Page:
Money was collected in a synagogue for the purpose of purchasing new furnishings, and it was given to the Gabbai. The Gabbai evidently misplaced the money.
Is the Gabbai obligated to compensate the synagogue members for the money that is lost?
Answer:There are many variables that must be taken into consideration when answering this question:
- If the Gabbai is getting paid for his job, and part of his duty that he is paid for is collecting and dispensing synagogue funds, he would be obligated to replace the lost funds with his own personal money.
- Even if the Gabbai is not getting paid for his job, if he has an understanding with the synagogue board that when necessary he may borrow synagogue funds for his personal use as long as the money is repaid when needed by the synagogue, he is still obligated to replace the lost funds personally.
- If the Gabbai is not getting paid, and has no such agreement as mentioned above (B), then we must make the following distinction. If it is known that the money was lost as a result of the Gabbai’s negligence, he would still be liable to pay for the lost money. If there is no indication that he was negligent, he is exempt from reimbursing the congregation. However, if the synagogue owes him money for some reason, they would be Halachically permitted to withhold this money to replace the lost money. It is more proper, however, that the congregation conduct themselves Lifnim M’Shuras HaDin (Beyond The Letter Of The Law) and not hold the Gabbai responsible at all in this case.
Sources:The Shulchan Oruch (Choshen Mishpat 301:6) states: If a Gabbai Tzedakah (Charity Collector) collected money to be distributed to the poor, and due to his negligence it was lost or stolen, if the money was not designated for a certain specific poor person he is not obligated to replace this money.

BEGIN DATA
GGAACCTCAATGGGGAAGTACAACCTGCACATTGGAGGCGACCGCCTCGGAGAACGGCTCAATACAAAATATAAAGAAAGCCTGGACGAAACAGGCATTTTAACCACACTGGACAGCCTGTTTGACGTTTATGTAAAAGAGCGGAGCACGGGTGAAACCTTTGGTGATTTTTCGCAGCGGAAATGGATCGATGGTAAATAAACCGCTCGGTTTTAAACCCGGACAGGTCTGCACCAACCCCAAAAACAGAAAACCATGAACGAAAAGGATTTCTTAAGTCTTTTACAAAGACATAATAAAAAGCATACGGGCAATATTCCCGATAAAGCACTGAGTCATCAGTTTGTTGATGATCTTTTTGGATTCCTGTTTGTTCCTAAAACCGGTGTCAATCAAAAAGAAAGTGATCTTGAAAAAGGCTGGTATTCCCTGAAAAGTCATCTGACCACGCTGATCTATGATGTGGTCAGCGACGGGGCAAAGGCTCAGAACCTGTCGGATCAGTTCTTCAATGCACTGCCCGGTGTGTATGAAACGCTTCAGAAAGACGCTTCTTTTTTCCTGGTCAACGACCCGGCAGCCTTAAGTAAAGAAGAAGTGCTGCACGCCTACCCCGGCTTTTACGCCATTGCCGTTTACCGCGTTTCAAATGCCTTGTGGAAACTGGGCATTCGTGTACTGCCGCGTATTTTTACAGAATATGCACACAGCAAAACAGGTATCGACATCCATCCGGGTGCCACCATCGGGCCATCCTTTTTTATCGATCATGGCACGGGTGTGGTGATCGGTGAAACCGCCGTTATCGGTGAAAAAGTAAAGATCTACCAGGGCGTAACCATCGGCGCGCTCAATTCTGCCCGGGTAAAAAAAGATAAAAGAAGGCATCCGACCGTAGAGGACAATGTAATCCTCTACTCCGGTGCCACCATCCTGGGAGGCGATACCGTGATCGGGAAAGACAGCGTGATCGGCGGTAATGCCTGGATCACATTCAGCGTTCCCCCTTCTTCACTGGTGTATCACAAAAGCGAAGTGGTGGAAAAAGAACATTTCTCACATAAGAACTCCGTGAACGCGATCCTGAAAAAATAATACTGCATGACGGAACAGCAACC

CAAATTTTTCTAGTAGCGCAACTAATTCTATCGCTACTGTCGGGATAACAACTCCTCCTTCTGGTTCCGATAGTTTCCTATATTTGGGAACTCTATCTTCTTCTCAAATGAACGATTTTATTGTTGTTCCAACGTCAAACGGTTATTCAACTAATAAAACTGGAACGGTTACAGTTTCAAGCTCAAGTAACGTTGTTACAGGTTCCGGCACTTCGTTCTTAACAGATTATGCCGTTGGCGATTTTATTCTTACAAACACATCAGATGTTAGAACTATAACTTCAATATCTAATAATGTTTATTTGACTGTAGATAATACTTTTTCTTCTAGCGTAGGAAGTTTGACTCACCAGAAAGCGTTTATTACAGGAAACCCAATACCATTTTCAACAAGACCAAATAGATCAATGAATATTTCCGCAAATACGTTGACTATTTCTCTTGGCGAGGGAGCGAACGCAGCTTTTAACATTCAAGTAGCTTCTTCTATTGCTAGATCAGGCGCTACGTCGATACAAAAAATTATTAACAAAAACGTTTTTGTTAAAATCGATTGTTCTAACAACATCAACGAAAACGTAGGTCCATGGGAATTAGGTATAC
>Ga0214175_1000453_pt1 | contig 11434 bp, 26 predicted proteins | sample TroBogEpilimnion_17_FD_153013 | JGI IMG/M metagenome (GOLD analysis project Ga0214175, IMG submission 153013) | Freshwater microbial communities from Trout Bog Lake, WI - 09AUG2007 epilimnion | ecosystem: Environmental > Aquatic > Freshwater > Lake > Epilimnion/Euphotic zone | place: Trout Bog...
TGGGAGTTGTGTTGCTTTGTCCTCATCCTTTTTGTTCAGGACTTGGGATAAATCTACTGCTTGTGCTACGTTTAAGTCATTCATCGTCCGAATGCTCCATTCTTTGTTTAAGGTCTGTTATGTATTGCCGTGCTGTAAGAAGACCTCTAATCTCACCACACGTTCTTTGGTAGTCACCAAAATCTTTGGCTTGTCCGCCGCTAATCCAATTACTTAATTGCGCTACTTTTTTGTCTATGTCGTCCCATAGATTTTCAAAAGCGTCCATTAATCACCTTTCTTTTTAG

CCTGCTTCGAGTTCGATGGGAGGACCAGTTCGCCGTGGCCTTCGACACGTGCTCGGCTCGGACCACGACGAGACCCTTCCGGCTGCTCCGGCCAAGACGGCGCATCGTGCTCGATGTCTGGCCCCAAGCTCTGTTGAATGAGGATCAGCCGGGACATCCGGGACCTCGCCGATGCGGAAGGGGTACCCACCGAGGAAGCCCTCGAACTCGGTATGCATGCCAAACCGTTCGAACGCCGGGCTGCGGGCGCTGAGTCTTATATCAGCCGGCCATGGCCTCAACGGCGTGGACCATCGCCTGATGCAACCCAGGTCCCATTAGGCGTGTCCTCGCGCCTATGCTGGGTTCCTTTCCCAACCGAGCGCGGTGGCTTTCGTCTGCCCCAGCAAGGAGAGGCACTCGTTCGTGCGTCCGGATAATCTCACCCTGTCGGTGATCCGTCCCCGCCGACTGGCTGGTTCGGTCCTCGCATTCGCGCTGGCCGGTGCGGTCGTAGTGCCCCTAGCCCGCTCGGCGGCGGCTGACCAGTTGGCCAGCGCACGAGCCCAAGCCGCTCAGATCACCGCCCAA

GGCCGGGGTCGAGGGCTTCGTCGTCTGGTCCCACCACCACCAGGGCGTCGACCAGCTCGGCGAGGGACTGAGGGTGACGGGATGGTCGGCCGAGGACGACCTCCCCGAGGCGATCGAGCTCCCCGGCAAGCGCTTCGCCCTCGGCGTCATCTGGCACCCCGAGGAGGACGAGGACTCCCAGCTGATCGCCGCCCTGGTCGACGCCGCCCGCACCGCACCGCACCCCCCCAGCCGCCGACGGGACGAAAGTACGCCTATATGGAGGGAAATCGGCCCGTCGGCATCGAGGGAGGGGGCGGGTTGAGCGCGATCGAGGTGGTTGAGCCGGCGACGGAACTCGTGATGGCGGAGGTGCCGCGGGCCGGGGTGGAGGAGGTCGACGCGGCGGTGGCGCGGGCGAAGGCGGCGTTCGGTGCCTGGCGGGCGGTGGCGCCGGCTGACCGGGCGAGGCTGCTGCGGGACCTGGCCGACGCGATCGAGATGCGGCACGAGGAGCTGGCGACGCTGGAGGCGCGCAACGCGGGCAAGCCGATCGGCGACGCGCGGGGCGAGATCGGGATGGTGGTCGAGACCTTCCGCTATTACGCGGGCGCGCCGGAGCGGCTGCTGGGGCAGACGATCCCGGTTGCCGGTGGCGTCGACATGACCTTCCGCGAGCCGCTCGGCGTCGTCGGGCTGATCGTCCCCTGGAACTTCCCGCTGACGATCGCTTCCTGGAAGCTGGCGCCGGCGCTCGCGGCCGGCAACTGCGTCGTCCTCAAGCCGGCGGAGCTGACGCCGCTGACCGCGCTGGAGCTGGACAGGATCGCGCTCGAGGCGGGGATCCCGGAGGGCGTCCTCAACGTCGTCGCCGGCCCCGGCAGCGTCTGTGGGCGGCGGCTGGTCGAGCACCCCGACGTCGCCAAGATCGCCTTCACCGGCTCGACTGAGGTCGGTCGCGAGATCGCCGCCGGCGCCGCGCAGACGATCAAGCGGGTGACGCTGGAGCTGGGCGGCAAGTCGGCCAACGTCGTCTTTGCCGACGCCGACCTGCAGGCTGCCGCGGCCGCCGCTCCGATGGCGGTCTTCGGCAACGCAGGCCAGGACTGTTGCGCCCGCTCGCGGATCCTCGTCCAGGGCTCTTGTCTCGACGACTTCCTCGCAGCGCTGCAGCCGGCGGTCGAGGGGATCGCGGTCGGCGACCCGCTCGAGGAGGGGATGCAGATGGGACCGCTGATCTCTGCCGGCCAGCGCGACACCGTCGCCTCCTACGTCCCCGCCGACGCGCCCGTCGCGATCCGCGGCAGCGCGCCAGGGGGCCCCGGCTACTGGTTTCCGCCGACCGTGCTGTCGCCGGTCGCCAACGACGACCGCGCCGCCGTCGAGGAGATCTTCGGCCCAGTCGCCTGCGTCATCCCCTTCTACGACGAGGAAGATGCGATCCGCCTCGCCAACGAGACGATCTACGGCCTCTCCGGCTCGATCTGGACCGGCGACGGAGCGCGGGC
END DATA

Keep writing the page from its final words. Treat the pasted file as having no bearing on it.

The reason for this is because there is no one who has a claim on him. Although the money was given to the Gabbai with the understanding that he would care for it properly until the time that it will be distributed to the poor, he does not fall into the category of Shomer (watchman) on this money. This is because when the Torah tells us about the responsibilities of a Shomer, it states (Shemos 22:6) “When A Man Will Give His Friend An Article To Safeguard”, and our Chazal infer from here “To Safeguard” – and not to distribute to others. Additionally, the poor have no claim on the Gabbai, because each poor person that may file a claim against the Gabbai can be told that he would not been one of the recipients of this money. It might have been given to another poor person. This is known as “Mommone She’ein Lo Tovaim” – money which has no claimants.
However, the Nesivos there (301:6) notes that if a community collected money for synagogue use and entrusted it to their Gabbai, this does not fall into the above category, and the Gabbai can be held responsible for the loss of this money. In this case, he was not given the money to distribute, since ultimately it will be used for the donors. (For example: They are depositing the money with him until he is ready to use the money to purchase the synagogue furnishings for them, not to distribute to a third party.) Consequently, in this case the Gabbai can be considered a Shomer on this money.